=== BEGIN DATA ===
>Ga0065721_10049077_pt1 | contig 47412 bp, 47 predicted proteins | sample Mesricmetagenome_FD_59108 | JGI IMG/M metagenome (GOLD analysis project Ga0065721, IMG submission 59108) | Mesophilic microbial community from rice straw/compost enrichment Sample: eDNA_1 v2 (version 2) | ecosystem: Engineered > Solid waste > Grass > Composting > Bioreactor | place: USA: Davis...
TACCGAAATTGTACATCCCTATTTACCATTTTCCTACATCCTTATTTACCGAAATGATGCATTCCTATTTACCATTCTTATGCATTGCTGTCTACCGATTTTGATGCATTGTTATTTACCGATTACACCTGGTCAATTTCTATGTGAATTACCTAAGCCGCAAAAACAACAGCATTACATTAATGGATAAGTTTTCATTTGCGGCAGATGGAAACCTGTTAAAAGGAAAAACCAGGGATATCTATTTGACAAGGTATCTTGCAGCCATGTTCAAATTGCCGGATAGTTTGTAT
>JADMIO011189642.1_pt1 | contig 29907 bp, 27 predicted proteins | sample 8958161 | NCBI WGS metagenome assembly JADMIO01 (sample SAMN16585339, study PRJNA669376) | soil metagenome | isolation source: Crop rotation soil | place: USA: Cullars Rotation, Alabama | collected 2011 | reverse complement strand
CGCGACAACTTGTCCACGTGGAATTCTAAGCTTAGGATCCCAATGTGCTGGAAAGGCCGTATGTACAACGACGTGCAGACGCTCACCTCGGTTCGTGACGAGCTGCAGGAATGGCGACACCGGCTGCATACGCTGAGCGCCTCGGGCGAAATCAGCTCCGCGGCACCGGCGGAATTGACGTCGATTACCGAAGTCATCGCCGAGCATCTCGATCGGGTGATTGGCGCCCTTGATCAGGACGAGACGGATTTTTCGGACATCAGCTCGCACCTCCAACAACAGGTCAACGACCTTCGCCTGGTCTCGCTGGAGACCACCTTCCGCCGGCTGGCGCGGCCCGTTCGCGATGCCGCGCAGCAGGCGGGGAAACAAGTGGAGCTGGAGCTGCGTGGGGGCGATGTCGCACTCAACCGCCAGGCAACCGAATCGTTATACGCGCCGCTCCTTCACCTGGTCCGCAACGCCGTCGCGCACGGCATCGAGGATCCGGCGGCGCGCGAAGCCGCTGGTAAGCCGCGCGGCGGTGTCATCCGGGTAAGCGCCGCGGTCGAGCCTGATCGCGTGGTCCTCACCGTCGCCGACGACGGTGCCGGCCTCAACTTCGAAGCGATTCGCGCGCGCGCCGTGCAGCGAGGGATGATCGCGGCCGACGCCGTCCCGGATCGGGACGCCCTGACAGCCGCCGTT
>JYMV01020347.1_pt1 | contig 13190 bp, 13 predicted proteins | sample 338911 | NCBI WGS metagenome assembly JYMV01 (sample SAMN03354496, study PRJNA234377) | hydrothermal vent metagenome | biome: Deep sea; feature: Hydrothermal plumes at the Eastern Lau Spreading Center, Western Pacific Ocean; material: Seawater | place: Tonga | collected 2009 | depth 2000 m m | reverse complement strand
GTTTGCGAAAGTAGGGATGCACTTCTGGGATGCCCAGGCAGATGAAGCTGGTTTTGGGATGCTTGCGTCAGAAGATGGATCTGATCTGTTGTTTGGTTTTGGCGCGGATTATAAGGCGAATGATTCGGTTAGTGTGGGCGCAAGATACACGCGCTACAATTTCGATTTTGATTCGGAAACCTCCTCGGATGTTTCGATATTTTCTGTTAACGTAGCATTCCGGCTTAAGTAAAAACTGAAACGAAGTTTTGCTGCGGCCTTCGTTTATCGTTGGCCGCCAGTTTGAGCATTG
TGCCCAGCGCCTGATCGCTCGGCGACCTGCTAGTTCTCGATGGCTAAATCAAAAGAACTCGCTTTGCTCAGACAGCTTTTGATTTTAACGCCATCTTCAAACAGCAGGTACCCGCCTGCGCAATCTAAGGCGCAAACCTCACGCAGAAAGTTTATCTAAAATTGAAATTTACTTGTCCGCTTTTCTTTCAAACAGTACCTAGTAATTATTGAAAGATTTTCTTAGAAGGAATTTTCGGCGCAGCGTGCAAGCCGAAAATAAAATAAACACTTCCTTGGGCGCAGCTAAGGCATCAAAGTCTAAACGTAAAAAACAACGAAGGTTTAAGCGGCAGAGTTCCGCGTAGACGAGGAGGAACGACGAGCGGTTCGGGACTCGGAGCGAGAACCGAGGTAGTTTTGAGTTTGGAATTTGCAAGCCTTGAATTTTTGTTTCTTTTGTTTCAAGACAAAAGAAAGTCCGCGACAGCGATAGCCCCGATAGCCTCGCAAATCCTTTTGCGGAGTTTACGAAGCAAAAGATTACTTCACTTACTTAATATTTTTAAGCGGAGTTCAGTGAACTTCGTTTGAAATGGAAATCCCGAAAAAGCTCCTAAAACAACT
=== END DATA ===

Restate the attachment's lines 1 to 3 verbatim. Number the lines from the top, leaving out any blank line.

>Ga0065721_10049077_pt1 | contig 47412 bp, 47 predicted proteins | sample Mesricmetagenome_FD_59108 | JGI IMG/M metagenome (GOLD analysis project Ga0065721, IMG submission 59108) | Mesophilic microbial community from rice straw/compost enrichment Sample: eDNA_1 v2 (version 2) | ecosystem: Engineered > Solid waste > Grass > Composting > Bioreactor | place: USA: Davis...
TACCGAAATTGTACATCCCTATTTACCATTTTCCTACATCCTTATTTACCGAAATGATGCATTCCTATTTACCATTCTTATGCATTGCTGTCTACCGATTTTGATGCATTGTTATTTACCGATTACACCTGGTCAATTTCTATGTGAATTACCTAAGCCGCAAAAACAACAGCATTACATTAATGGATAAGTTTTCATTTGCGGCAGATGGAAACCTGTTAAAAGGAAAAACCAGGGATATCTATTTGACAAGGTATCTTGCAGCCATGTTCAAATTGCCGGATAGTTTGTAT
>JADMIO011189642.1_pt1 | contig 29907 bp, 27 predicted proteins | sample 8958161 | NCBI WGS metagenome assembly JADMIO01 (sample SAMN16585339, study PRJNA669376) | soil metagenome | isolation source: Crop rotation soil | place: USA: Cullars Rotation, Alabama | collected 2011 | reverse complement strand